Nearly 500,000 thousand Israeli protestors of last year, starting again !

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    Jul 15, 2012 3:40 PM GMT
    Occupation Divides Israeli Protest Movement

    Will Efforts To Broaden Focus Lead to Marginalization?

    By Nathan Jeffay

    Published July 15, 2012

    Tel Aviv — One year after Israel’s social protest movement was born, activists are battling over its soul.

    Throughout June, protestors once again started to flow into the streets of Tel Aviv on Saturday nights. They all claimed to be reviving the demonstrations held weekly last summer, when tent cities proliferated all over the country. But it quickly became evident that this time, there were very different ideas among the protestors about what their demands should be.

    When a dozen disgruntled young Tel Avivans set up the first protest tents on July 14, 2011, they initially called for affordable housing and lower cost of living. But within days, there developed an ever-growing number of interpretations as to what should fall under the banner of “social justice.” The excitement of a successful movement, one capable of bringing nearly half a million people to the streets, overwhelmed any fine parsing of the differences between these various visions.

    But that was then.

    More than a year has passed and the government has offered a few concessions to improve social welfare — though far fewer than protestors hoped for — and the cause, which today is promoted by numerous different activist groups all claiming the legacy of the original movement, is even more fractured.

    For many, the struggle has taken a patriotic turn, and the rallying cry has become not just equal rights but also equal responsibility, in the form of national service for all men, including Haredim and Arabs who are currently exempt. On July 7, with the government deliberating over what to do when the law exempting Haredi men from army service expires later this summer, some 25,000 people staged a social protest in Tel Aviv where the key demand was a universal male draft. “Frustration about lots of Israelis not doing national service is part of what brought people out onto the streets last year — it just wasn’t translated as a clear demand, so we’re doing so this year as an important part of the social protest,” said Idan Miller, head of Common Denominator, the activist group that organized the event.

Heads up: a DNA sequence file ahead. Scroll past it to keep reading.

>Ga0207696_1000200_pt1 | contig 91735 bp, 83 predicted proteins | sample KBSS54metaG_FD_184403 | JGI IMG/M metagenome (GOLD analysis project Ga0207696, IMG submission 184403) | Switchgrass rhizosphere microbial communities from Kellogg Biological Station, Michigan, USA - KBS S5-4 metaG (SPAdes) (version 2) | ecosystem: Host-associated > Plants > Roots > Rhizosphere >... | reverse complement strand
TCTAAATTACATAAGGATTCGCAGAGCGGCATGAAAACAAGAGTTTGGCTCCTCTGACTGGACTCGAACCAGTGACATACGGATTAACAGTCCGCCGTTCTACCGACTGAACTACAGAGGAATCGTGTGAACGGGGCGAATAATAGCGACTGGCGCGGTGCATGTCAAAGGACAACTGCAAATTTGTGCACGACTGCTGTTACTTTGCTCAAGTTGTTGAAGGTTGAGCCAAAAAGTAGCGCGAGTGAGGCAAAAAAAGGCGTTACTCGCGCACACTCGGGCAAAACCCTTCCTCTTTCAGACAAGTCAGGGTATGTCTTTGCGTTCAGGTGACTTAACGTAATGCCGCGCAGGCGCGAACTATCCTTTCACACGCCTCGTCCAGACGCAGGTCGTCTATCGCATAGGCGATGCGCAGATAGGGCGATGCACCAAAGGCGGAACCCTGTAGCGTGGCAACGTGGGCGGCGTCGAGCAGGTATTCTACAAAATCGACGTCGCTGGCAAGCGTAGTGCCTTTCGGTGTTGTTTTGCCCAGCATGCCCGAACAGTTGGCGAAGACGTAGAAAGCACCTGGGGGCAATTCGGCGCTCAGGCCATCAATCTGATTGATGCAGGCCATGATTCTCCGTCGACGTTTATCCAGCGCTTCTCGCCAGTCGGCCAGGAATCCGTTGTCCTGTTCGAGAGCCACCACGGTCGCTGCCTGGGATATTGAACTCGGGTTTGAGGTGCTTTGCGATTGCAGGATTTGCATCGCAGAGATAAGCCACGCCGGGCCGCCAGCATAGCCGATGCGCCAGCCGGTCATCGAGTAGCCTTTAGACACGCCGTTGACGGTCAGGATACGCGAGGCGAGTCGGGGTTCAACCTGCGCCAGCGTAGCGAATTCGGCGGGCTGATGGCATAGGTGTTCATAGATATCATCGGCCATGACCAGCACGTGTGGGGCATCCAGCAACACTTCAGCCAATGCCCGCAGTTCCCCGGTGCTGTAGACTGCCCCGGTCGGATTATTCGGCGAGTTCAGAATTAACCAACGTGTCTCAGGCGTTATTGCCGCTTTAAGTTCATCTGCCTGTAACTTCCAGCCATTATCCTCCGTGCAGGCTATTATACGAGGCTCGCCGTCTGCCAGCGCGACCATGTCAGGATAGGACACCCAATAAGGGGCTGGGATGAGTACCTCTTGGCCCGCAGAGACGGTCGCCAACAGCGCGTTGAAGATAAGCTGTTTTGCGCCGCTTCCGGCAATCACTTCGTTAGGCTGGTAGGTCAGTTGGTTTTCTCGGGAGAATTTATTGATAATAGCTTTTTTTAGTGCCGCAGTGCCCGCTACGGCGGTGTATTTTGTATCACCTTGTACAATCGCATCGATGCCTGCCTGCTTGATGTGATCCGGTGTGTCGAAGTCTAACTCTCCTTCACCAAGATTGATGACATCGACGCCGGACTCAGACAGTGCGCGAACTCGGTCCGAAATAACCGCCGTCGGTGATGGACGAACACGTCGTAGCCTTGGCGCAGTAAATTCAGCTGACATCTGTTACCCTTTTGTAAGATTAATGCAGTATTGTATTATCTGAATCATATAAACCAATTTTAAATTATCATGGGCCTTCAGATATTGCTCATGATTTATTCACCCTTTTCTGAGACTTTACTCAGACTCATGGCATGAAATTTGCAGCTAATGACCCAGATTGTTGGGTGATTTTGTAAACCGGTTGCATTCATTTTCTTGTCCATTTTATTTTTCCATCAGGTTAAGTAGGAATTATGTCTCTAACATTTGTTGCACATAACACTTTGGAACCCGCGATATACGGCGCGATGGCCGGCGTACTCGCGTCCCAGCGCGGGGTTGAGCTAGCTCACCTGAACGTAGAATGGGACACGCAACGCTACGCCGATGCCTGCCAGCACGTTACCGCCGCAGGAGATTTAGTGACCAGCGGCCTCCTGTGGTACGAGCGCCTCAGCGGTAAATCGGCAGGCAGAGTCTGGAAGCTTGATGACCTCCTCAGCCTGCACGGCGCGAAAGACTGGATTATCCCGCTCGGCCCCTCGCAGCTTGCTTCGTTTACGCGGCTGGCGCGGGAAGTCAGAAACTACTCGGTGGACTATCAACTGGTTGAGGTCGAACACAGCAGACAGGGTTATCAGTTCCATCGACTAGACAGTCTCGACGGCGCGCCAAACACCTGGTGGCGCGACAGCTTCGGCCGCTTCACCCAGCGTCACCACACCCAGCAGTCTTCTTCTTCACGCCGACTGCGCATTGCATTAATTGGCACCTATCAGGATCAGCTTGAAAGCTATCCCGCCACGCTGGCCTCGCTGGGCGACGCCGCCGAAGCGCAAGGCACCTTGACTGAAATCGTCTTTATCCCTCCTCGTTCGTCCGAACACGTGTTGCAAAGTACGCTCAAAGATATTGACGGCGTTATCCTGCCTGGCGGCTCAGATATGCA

Others say that the movement must expand in a different direction — by calling for an end to the occupation. Just as Saturday demonstrations were being revived in early June, a group of activists staged a rally entitled “No Social Justice Without Ending the Occupation.” It attracted 2,000 people, and since then a schism has emerged between protestors on this issue.

    “You can’t have social justice for just 7 million people who are Israeli citizens — you have to take everyone under Israeli rule into consideration,” Nir Nader, a leader of the anti-occupation protesters, told the Forward.

    The schism between protestors has become most acute in the weeks since June 30, when, during a 10,000-strong Tel Aviv demonstration, 2,000 of the more radical protestors split off from the rest. The breakaway group accused the demonstration’s organizers of placing too much faith in the establishment. At the renegade demonstration, protestors chanted slogans calling for an end to the occupation, and the most common chant was “peace, equality and

    Occupation Divides Israeli Protest Movement

    More to come
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    Jul 16, 2012 2:46 PM GMT
    Protests in Israel? So what? Try that in Gaza or the PLO portion of the west bank. Hell, Hamas killed off Fatah in Gaza. And we see how it goes in Syria. Want to demonstrate in the Hezoballah portion of Lebanon, you'd be knocked down flatter than cow piss on a rock.
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    Jul 16, 2012 3:05 PM GMT
    The dude is always bashing Israel. It is not perfect by any means, but take a look at the alternatives in the region.
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    Jul 16, 2012 4:27 PM GMT
    mrrumples saidThe dude is always bashing Israel. It is not perfect by any means, but take a look at the alternatives in the region.

    Is it bashing Israel to point out that our tax dollars are being used to forward attrocities against an occupied people, to maintain the status quo of settlement theft of land meant for the Palestinian People ?

    Is it bashing Israel to point out facts ?

    I don't read of many like you complaining about the constant barage of AIPAC and associates efforts at forwarding Propaganda to cover up Israeli atrocities involving the occupation and settlement building.